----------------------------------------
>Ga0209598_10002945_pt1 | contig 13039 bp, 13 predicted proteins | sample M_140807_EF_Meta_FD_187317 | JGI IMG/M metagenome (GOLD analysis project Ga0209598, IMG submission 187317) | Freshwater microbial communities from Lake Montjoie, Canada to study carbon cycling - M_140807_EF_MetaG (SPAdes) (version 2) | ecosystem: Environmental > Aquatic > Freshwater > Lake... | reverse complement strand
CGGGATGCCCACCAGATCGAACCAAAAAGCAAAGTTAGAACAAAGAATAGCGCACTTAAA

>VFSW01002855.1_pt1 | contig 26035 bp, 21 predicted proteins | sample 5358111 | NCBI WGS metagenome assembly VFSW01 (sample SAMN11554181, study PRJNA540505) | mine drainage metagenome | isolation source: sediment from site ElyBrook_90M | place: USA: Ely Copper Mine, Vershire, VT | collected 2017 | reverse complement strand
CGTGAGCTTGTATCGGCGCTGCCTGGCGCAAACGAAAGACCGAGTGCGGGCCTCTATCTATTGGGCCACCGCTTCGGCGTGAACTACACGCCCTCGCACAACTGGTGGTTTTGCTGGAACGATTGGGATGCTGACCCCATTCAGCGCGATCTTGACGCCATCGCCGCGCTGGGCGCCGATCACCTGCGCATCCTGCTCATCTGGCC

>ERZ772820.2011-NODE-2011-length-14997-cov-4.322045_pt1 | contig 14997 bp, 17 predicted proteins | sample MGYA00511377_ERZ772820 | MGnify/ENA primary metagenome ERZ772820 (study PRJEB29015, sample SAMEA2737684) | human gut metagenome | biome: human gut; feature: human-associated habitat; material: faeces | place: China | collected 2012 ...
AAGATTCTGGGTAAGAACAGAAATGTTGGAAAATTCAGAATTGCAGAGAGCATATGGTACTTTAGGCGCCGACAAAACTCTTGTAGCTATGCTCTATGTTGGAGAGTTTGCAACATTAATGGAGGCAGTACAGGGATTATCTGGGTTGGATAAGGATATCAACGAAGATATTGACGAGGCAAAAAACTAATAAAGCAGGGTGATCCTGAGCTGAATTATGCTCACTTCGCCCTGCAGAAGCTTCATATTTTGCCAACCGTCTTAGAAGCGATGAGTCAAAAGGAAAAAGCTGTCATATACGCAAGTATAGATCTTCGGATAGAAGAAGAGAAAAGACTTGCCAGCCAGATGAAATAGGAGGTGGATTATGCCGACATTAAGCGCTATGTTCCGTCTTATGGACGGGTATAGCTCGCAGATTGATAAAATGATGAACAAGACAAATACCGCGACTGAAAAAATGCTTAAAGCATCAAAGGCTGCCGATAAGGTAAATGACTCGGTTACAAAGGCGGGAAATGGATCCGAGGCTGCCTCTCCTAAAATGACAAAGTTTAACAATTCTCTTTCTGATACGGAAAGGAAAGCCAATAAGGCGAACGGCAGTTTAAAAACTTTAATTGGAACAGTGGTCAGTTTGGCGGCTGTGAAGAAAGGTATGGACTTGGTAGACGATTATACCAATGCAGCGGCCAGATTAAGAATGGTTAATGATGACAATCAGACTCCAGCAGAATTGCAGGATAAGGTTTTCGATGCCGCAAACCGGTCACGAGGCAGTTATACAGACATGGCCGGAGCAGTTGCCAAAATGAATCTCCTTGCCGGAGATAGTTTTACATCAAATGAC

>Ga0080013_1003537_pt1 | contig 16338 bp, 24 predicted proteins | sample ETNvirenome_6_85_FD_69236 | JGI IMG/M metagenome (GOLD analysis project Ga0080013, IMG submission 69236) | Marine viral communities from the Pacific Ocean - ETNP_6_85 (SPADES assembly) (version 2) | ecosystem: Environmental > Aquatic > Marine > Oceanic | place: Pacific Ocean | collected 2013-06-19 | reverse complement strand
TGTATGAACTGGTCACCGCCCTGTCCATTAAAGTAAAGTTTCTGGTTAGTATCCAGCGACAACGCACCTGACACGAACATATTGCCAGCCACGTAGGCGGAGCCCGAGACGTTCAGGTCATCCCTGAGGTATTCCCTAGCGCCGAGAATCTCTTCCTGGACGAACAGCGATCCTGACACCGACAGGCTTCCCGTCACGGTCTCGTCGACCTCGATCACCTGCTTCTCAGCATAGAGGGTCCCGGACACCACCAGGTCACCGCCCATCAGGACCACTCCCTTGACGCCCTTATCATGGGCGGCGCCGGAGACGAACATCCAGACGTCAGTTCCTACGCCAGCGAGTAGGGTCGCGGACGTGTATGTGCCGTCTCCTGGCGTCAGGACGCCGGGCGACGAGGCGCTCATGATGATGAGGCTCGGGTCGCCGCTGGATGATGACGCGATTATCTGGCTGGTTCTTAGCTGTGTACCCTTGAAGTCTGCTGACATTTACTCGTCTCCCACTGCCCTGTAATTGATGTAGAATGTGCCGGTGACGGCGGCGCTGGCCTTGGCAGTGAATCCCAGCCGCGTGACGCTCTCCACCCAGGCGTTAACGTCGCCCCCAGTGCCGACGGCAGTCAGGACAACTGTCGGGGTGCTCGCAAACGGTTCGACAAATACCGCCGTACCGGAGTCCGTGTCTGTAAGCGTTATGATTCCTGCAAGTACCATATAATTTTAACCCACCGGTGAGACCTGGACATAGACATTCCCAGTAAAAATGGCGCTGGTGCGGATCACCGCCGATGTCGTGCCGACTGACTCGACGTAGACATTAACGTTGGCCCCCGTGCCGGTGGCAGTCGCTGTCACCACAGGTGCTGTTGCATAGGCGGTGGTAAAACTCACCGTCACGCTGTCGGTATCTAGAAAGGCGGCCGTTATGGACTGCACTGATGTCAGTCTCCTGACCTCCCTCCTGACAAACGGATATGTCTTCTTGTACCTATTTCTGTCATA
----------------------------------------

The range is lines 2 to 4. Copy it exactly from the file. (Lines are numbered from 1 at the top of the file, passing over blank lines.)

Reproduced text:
CGGGATGCCCACCAGATCGAACCAAAAAGCAAAGTTAGAACAAAGAATAGCGCACTTAAA

>VFSW01002855.1_pt1 | contig 26035 bp, 21 predicted proteins | sample 5358111 | NCBI WGS metagenome assembly VFSW01 (sample SAMN11554181, study PRJNA540505) | mine drainage metagenome | isolation source: sediment from site ElyBrook_90M | place: USA: Ely Copper Mine, Vershire, VT | collected 2017 | reverse complement strand
CGTGAGCTTGTATCGGCGCTGCCTGGCGCAAACGAAAGACCGAGTGCGGGCCTCTATCTATTGGGCCACCGCTTCGGCGTGAACTACACGCCCTCGCACAACTGGTGGTTTTGCTGGAACGATTGGGATGCTGACCCCATTCAGCGCGATCTTGACGCCATCGCCGCGCTGGGCGCCGATCACCTGCGCATCCTGCTCATCTGGCC